• Fewer service options—Outpatient addiction recovery programs in Colorado often do not have the resources to offer “whole-person” treatment strategies such as supervised nutritional or exercise plans. They also cannot provide extensive exposure to alternative approaches that have been shown to be beneficial.
    • Less individualized care—Due to the necessary time constraints of outpatient rehab, most programs focus on “one-size-fits-all” treatment approaches that do not necessarily conform to the needs of the individual.
    • Continued need for outside services—The majority of the outpatient drug and alcohol rehab programs in Colorado are not equipped to deal with co-occurring mental or emotional disorders and must refer such clients to other mental health professionals for that portion of their treatment.

Partial Hospitalization Programs (Day Program)

Partial hospitalization is the right strategy when the client’s media is too great for outpatient rehab, but not quite severe enough for inpatient services. A Day Program is very similar to outpatient drug rehab, but the time commitment is greater—3-4 hours per day, 5-7 days per week.  The client still goes home at night.

  • PROS: Same as outpatient drug rehab, but with a greater level of supervision.
  • CONS:
    • Due to the increased amount of time spent at the rehab facility, work and school may be affected.
    • As beneficial as it is, very few addiction recovery facilities in Colorado offer Day Programs.

Intensive Inpatient Addiction Rehab

This type of treatment is usually recommended for people who have a moderate to severe substance abuse problem or who have made unsuccessful attempts at recovery previously.

A person will typically “check in” for a rehab stay of 28-90 days.

  • PROS:
    • Constant supervision and support within a drug-free environment, 24/7
    • Highly-structured environment
    • Treatment of co-occurring disorders
    • Individually-generated treatment plans
    • Complete treatment that addresses addiction on every level—physical, mental, emotional, nutritional, educational, and spiritual.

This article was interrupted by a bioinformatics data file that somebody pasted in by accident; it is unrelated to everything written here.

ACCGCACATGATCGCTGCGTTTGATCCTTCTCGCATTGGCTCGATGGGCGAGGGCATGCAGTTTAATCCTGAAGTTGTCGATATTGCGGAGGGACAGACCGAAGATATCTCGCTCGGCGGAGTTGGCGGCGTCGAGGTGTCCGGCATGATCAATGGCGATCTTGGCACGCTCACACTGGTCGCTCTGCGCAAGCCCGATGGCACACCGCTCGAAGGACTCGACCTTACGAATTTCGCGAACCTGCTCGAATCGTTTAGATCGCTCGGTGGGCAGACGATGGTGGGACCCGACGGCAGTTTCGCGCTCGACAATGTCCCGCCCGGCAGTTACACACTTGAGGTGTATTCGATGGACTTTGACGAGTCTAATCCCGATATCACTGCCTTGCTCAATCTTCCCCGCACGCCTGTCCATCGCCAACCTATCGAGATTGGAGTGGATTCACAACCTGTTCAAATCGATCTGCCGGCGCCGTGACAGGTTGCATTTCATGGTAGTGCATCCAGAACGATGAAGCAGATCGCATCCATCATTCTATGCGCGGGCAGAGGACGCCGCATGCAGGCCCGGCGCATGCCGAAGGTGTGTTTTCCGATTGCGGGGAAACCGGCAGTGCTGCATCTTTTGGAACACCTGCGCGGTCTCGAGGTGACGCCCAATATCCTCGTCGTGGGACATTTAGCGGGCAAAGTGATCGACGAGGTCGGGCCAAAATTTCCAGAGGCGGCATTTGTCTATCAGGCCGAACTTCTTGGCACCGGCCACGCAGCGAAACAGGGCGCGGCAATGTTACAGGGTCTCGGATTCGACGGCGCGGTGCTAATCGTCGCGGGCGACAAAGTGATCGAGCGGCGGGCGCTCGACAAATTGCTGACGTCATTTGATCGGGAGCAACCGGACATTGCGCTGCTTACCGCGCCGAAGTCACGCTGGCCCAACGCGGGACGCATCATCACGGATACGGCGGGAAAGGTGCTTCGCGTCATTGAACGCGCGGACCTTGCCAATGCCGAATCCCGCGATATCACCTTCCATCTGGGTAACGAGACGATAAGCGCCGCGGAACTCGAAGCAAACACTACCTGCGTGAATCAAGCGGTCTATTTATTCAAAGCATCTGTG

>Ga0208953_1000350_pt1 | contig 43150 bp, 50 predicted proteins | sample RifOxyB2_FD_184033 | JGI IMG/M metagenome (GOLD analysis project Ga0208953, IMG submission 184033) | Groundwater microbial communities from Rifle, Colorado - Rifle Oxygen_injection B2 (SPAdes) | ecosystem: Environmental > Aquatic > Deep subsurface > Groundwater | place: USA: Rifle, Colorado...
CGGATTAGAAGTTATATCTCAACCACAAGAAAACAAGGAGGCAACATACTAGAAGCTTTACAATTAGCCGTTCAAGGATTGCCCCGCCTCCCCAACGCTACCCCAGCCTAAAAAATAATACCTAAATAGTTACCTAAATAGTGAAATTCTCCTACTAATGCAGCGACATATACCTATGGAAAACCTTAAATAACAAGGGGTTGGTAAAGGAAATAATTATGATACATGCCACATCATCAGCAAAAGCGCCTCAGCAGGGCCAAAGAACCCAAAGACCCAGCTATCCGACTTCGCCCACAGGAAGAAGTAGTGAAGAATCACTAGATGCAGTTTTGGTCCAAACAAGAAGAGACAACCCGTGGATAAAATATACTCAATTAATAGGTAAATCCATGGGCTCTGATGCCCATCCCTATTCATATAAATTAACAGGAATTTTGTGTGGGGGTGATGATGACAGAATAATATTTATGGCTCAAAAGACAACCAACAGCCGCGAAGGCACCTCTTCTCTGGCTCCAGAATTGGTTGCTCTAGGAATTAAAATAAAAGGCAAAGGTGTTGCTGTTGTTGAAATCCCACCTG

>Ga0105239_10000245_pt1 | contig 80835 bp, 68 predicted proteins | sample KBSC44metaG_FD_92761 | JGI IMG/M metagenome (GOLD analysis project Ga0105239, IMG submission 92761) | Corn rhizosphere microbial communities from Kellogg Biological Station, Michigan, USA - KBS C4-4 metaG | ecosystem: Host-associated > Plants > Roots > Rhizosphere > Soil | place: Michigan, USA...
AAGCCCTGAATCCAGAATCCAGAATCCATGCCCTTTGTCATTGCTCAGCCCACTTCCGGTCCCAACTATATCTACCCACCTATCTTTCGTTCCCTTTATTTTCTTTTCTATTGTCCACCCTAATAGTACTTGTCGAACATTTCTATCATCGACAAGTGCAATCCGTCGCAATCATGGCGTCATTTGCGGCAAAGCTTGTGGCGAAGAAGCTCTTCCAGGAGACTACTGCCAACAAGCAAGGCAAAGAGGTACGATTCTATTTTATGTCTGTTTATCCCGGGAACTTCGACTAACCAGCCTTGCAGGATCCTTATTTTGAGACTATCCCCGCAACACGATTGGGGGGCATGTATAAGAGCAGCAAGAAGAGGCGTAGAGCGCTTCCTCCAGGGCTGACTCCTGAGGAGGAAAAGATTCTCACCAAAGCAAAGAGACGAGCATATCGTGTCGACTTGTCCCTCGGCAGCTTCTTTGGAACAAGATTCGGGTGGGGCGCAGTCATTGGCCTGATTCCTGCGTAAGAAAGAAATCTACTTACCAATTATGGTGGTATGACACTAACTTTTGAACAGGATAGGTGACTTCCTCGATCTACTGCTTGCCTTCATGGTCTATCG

• Access to a wider variety of alternate treatment approaches, such as:
    • Pet/equine therapy
    • Art/poetry therapy
    • Dietitian-prescribed nutritional plans for substance abuse recovery
    • Exercise
    • Yoga
    • Massage
    • Meditation
    • Removal from home environment and daily stresses, allowing the patient to focus completely upon their personal recovery.
    • Participation in healthy activities that are alternatives to substance abuse.
  • CONS:
    • Cost—Without adequate health care coverage, residential drug rehab in Colorado can cost $10,000-$20,000 or more per month. Not all insurance carriers provide coverage for inpatient drug rehab.
    • Waiting list—Because of the growing demand, there is virtually always a shortage of available beds. People who insist on staying in their same local vicinity can find themselves placed on a long waiting list.
    • Time commitment—Work/school/family obligations can be disrupted for months.
    • Separation from family/children.
    • Fear—Thanks to movies and television, many people have an inaccurate picture in their mind about how terrible rehab is going to be.
    • Unless you quit the program early, you’re not free to come and go as you please.
    • For some, the structure (a huge positive) is perceived as a negative, because they dislike being told when to get up/go to bed, when to eat, etc.
    • The need for aftercare.

Long-Term Residential/Therapeutic Communities

This type of drug rehab is for people with the worst personal histories of substance abuse—addiction to multiple drugs, criminal behavior, mental health problems, etc.  Addiction recovery at a therapeutic community is open-ended—a typical stay may last 4-6 months, but it is not unheard of for a person two study in a therapeutic community for up to 18 months.

The emphasis is on the word “community”.  By living as a group within a structured environment, patients slowly learn—sometimes for the first time—how to function substance-free and behave within societal norms.  The goal is to eventually “graduate” and re-enter society as a sober and productive citizen.

  • PROS:
    • Immersion in a sober lifestyle
    • Most intensive therapeutic approach
    • Patients are required to work and/or go to school
    • Daily life is highly structured—individual/group counseling, job assignments, recreation, educational/vocational activities, and personal time are all scheduled.
    • Because progress determines increasing privileges and responsibilities, patients boost their self-esteem with each accomplishment.
  • CONS:
    • Rarely covered by insurance
    • Open-ended length

Substance abuse is a disease with many contributing factors that manifests in a variety of ways.  Not only that, every individual has a different addiction story—personal history, genetic profile, current situation, support system, and available resources.

Luckily, there are numerous addiction treatment options in Colorado available for anyone who needs help dealing with a drug or alcohol problem.  Talk with a trained substance abuse counselor and your family to see which option is best for you.

If you or someone you care about is struggling with a substance abuse disorder and you don’t know where to turn, you can get your questions answered at AspenRidge Recovery—the most-trusted name in Colorado addiction rehab programs.